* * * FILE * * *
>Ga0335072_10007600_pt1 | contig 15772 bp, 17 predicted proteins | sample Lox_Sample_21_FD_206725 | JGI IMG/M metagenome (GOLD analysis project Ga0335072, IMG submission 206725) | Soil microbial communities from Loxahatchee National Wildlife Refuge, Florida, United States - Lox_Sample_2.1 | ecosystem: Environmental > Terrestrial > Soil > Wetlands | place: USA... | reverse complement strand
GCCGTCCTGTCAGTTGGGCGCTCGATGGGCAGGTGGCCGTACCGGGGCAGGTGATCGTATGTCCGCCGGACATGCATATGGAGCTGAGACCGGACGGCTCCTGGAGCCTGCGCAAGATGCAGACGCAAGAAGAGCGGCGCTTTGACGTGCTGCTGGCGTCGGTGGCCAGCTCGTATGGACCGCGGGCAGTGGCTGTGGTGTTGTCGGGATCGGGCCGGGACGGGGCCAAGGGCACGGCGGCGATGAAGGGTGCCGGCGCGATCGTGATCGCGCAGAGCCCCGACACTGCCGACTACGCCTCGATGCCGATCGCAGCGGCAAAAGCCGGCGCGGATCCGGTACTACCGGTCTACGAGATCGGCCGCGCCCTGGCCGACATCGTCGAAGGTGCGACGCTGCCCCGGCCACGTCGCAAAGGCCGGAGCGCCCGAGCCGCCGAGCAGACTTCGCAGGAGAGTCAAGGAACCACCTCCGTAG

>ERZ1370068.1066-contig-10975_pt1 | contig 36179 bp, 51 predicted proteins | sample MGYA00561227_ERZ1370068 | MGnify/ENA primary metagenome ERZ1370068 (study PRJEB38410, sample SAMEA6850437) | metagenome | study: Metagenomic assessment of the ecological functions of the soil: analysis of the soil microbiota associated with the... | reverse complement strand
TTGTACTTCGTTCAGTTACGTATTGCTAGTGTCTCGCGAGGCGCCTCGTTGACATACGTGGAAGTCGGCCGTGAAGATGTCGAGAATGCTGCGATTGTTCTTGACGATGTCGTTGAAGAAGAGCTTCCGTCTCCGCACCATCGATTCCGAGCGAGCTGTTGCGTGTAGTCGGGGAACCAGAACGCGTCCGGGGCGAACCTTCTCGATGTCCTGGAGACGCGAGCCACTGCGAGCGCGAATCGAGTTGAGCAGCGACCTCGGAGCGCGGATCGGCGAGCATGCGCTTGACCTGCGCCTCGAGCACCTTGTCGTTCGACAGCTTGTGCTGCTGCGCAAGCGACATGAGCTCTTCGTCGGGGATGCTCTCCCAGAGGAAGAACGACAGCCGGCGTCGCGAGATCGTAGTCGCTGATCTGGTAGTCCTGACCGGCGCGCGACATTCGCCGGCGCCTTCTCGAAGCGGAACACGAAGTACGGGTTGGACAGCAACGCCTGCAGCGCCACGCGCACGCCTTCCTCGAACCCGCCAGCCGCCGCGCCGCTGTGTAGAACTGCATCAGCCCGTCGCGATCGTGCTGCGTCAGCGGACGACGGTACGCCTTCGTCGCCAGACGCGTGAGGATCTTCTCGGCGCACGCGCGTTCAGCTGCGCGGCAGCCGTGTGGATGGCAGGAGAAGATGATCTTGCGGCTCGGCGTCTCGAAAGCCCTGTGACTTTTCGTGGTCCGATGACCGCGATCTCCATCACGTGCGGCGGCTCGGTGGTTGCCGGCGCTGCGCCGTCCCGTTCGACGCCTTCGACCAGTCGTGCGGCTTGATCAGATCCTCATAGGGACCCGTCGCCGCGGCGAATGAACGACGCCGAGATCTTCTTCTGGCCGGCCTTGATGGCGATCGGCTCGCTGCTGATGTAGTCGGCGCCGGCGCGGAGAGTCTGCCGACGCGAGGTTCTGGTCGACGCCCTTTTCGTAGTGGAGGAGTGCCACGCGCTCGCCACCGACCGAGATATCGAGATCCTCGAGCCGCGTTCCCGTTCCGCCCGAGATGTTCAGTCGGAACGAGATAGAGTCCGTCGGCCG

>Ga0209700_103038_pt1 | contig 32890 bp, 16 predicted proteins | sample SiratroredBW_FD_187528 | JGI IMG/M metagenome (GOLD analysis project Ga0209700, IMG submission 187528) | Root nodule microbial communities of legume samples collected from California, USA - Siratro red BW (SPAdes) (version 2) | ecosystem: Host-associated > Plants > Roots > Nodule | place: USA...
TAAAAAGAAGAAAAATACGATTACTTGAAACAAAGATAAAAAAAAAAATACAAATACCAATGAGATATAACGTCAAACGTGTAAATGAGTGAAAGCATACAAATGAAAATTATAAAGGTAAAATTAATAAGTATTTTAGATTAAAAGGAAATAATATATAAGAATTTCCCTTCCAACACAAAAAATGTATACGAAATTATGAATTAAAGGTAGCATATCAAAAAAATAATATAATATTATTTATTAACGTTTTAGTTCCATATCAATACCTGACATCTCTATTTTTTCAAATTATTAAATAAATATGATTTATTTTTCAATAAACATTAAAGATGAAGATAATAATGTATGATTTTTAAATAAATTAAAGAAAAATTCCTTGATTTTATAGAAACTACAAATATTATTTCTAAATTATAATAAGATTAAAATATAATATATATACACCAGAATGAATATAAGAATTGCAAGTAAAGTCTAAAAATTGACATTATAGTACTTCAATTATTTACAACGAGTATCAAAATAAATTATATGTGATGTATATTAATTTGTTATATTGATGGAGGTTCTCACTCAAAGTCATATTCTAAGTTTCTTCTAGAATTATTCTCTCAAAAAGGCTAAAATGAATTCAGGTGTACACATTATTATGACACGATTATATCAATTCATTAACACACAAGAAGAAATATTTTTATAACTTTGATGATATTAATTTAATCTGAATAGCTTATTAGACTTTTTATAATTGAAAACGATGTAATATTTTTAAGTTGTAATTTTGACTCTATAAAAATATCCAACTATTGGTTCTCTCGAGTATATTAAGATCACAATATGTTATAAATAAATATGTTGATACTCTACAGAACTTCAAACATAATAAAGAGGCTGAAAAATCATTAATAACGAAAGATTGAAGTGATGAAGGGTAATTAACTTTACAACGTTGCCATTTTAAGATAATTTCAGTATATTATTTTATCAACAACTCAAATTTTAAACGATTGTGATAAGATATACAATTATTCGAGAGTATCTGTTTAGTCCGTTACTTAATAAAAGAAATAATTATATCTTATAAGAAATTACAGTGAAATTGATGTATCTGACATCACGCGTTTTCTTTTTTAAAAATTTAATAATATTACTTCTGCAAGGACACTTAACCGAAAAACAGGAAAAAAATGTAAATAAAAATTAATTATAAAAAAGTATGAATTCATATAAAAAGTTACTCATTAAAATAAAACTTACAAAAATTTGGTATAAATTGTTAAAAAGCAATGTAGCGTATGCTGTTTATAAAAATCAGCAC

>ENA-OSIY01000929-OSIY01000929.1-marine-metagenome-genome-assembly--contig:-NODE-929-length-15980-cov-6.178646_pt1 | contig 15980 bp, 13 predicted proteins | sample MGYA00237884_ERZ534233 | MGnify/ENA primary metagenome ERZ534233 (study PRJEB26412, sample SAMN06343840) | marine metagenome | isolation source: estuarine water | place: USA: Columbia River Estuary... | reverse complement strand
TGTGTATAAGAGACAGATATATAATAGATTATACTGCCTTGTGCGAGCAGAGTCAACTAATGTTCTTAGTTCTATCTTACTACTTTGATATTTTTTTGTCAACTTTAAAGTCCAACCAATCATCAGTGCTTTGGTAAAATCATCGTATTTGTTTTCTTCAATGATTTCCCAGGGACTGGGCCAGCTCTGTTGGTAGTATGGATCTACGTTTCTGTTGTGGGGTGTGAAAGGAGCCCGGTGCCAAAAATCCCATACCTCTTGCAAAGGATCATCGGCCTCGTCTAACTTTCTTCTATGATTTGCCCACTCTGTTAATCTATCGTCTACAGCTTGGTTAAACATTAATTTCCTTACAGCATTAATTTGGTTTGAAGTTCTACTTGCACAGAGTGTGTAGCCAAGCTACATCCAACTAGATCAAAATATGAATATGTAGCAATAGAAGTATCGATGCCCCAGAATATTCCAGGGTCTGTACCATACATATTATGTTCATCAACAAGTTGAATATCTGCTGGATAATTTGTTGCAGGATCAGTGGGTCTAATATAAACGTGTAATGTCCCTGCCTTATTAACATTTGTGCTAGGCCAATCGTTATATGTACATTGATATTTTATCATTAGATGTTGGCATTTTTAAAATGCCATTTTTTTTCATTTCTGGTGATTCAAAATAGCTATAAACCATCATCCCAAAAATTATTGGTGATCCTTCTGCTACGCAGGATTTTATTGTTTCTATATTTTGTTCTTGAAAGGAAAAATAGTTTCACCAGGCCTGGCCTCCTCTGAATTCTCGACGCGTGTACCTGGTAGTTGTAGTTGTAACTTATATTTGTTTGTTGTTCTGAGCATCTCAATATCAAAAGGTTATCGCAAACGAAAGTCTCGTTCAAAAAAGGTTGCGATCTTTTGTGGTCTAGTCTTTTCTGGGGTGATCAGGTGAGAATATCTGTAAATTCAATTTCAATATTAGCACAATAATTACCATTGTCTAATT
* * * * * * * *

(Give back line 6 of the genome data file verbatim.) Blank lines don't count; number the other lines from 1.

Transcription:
TAAAAAGAAGAAAAATACGATTACTTGAAACAAAGATAAAAAAAAAAATACAAATACCAATGAGATATAACGTCAAACGTGTAAATGAGTGAAAGCATACAAATGAAAATTATAAAGGTAAAATTAATAAGTATTTTAGATTAAAAGGAAATAATATATAAGAATTTCCCTTCCAACACAAAAAATGTATACGAAATTATGAATTAAAGGTAGCATATCAAAAAAATAATATAATATTATTTATTAACGTTTTAGTTCCATATCAATACCTGACATCTCTATTTTTTCAAATTATTAAATAAATATGATTTATTTTTCAATAAACATTAAAGATGAAGATAATAATGTATGATTTTTAAATAAATTAAAGAAAAATTCCTTGATTTTATAGAAACTACAAATATTATTTCTAAATTATAATAAGATTAAAATATAATATATATACACCAGAATGAATATAAGAATTGCAAGTAAAGTCTAAAAATTGACATTATAGTACTTCAATTATTTACAACGAGTATCAAAATAAATTATATGTGATGTATATTAATTTGTTATATTGATGGAGGTTCTCACTCAAAGTCATATTCTAAGTTTCTTCTAGAATTATTCTCTCAAAAAGGCTAAAATGAATTCAGGTGTACACATTATTATGACACGATTATATCAATTCATTAACACACAAGAAGAAATATTTTTATAACTTTGATGATATTAATTTAATCTGAATAGCTTATTAGACTTTTTATAATTGAAAACGATGTAATATTTTTAAGTTGTAATTTTGACTCTATAAAAATATCCAACTATTGGTTCTCTCGAGTATATTAAGATCACAATATGTTATAAATAAATATGTTGATACTCTACAGAACTTCAAACATAATAAAGAGGCTGAAAAATCATTAATAACGAAAGATTGAAGTGATGAAGGGTAATTAACTTTACAACGTTGCCATTTTAAGATAATTTCAGTATATTATTTTATCAACAACTCAAATTTTAAACGATTGTGATAAGATATACAATTATTCGAGAGTATCTGTTTAGTCCGTTACTTAATAAAAGAAATAATTATATCTTATAAGAAATTACAGTGAAATTGATGTATCTGACATCACGCGTTTTCTTTTTTAAAAATTTAATAATATTACTTCTGCAAGGACACTTAACCGAAAAACAGGAAAAAAATGTAAATAAAAATTAATTATAAAAAAGTATGAATTCATATAAAAAGTTACTCATTAAAATAAAACTTACAAAAATTTGGTATAAATTGTTAAAAAGCAATGTAGCGTATGCTGTTTATAAAAATCAGCAC